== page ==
In Grotesque, Matthew Carter presents works dealing with the obliteration, recuperation, and re-animation of the figure through three distinct bodies of work: Exquisite Corpses, a group of mix-media collages; Glitter & Scars, a series of unique mirrored works; and new mix-media paintings on linen from his ongoing hellequinharlequinclown series.
Though sharing the same name, Carter’s Exquisite Corpses are less about the Surrealist parlor game (Cadavre Exquis) than the artist's own strategies of image reception and icon excavation. Manifesting somewhere between a scrapbook and a merz, Carter’s “corpses" reveal an array of decals, stickers, overhead transparencies, and other low-tech pedagogical forms that contrast the subjective nature of the personal archive with the didactic nature of research materials. In these works, the element of “deception” produced by chance, unpredictability, and collaboration in the original game is turned on its head -- multiple subjectivities are still at play in a single figure/object, however they are the creation of one person rather than a group.
Mining the debased archive of rotten.com, Carter’s re-materialization of the digital image in these collages can be viewed as a creative resurrection of sorts (a la Frankenstein): a dwarf is cut out from a John Wayne Gacy painting, the pictorial negative space between Albert Speer and Hitler is isolated, emphasized and re-spliced. The amateur quality of the “home” inkjet print offers a lens of sentimentality for the images of raw meat, muted Nazis and forgotten killer clown ephemera. Deception is further at play in the conflict between the different set of images that hide or cancel each other out.
If the Exquisite Corpse collages are about the figure's mutilation (Carter likens the archiving and scrapbooking process to “a coroner using formaldehyde to preserve a corpse”), the works in Glitter & Scars are about the figure’s fragmentation and re-assembly through the structure of a mosaic. In these works, Carter has used earlier paintings from the hellequinharlequinclown (HHQ) series to map out new variations of the pattern onto multicolored reflective plexiglass panels; however, unlike the HHQ series, the prominent use of mirrors in Glitter & Scars provides the spectator a direct confrontation with the performer (the self, actor, harlequin).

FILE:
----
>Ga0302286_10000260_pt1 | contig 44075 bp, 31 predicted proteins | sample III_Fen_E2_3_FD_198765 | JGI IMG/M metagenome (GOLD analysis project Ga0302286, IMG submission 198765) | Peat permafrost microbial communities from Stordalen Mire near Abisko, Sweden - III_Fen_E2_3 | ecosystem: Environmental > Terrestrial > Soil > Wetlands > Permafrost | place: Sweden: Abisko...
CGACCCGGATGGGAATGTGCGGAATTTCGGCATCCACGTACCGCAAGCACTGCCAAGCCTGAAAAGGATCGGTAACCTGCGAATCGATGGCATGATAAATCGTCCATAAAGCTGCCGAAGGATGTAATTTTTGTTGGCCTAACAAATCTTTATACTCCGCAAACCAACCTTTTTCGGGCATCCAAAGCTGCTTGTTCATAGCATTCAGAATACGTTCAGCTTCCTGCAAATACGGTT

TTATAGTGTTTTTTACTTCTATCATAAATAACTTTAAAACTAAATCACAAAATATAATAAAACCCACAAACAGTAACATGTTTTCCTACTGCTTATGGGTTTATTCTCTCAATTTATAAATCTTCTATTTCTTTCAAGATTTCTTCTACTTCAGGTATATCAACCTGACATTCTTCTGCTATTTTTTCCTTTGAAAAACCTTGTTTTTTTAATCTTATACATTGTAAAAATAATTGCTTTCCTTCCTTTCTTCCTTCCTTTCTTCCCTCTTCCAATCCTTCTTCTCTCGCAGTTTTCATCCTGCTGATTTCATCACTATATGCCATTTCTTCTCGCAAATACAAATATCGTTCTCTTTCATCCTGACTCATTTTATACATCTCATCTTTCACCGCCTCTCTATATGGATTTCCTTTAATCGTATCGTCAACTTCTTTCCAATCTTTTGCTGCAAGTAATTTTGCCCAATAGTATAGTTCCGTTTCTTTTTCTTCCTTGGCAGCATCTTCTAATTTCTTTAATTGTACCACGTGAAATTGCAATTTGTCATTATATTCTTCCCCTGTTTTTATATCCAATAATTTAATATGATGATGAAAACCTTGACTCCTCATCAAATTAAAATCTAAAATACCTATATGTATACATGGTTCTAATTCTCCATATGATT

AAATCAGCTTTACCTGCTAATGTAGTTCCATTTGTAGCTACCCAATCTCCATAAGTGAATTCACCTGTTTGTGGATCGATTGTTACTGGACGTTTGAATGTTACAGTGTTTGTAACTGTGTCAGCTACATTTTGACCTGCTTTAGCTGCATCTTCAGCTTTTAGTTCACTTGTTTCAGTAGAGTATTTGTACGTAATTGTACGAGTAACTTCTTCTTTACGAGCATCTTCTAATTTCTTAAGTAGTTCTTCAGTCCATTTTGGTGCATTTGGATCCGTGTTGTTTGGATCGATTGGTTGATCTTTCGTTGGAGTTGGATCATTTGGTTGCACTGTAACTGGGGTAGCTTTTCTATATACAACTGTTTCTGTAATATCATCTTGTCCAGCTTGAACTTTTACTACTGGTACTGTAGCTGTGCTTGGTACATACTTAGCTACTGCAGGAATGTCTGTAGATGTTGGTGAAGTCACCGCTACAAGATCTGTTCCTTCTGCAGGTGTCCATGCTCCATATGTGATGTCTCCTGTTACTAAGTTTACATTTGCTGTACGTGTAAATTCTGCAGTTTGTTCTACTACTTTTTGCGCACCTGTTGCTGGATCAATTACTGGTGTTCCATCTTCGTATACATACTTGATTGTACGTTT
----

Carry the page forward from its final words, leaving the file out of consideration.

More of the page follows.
Carter’s motivation and strategy is structured by the opposition between a normalized grotesque and an outlandish ordinary, while struggling to stay within a problematic of modernist abstraction. In Exquisite Corpses Carter shortcuts the mental process between inspiration and application by gluing the unprocessed inspiration material straight onto the final work. The collages rehabilitate the “bad” and tarnish the “good” with the intention of subverting both. In Glittter and Scars, the visual fragmentation of both viewer and architectural space takes place through the salon-style hanging as well as the surrogate "drawing" revealed by the pattern. Traversing from the physical to the digital trace and back again, Glitter & Scars brings up processes of editing and modularization, as well as narcissism and empathy.
By turns brutal, violent, comforting, and mundane, the works in Grotesque are strangely serious and sincere.
Matthew Carter lives and works in Los Angeles, CA. Carter was born 1981 in Moline, Illinois, and received his MFA from Otis College of Art & Design, Los Angeles, in 2010, and his BFA from Southern Illinois University Carbondale in 2005. Upcoming and recent solo and group exhibitions include Bloody Red Sun of Fantastic LA (curated by Rene-Julien Praz, opening November 2015), PIASA, Paris, France; hellequinharlequinclown, Luis De Jesus Los Angeles, the 2013 MexiCali Biennial, Vincent Price Art Museum, Los Angeles, CA; Los Angeles Contemporary Exhibitions (LACE); Torrance Art Museum, Torrance, CA; Bolsky Gallery, Otis College of Art & Design, Los Angeles; and California State University Long Beach, Long Beach, CA. His work is included in the permanent collection of the Museum of Contemporary Art San Diego and numerous private collections in the U.S..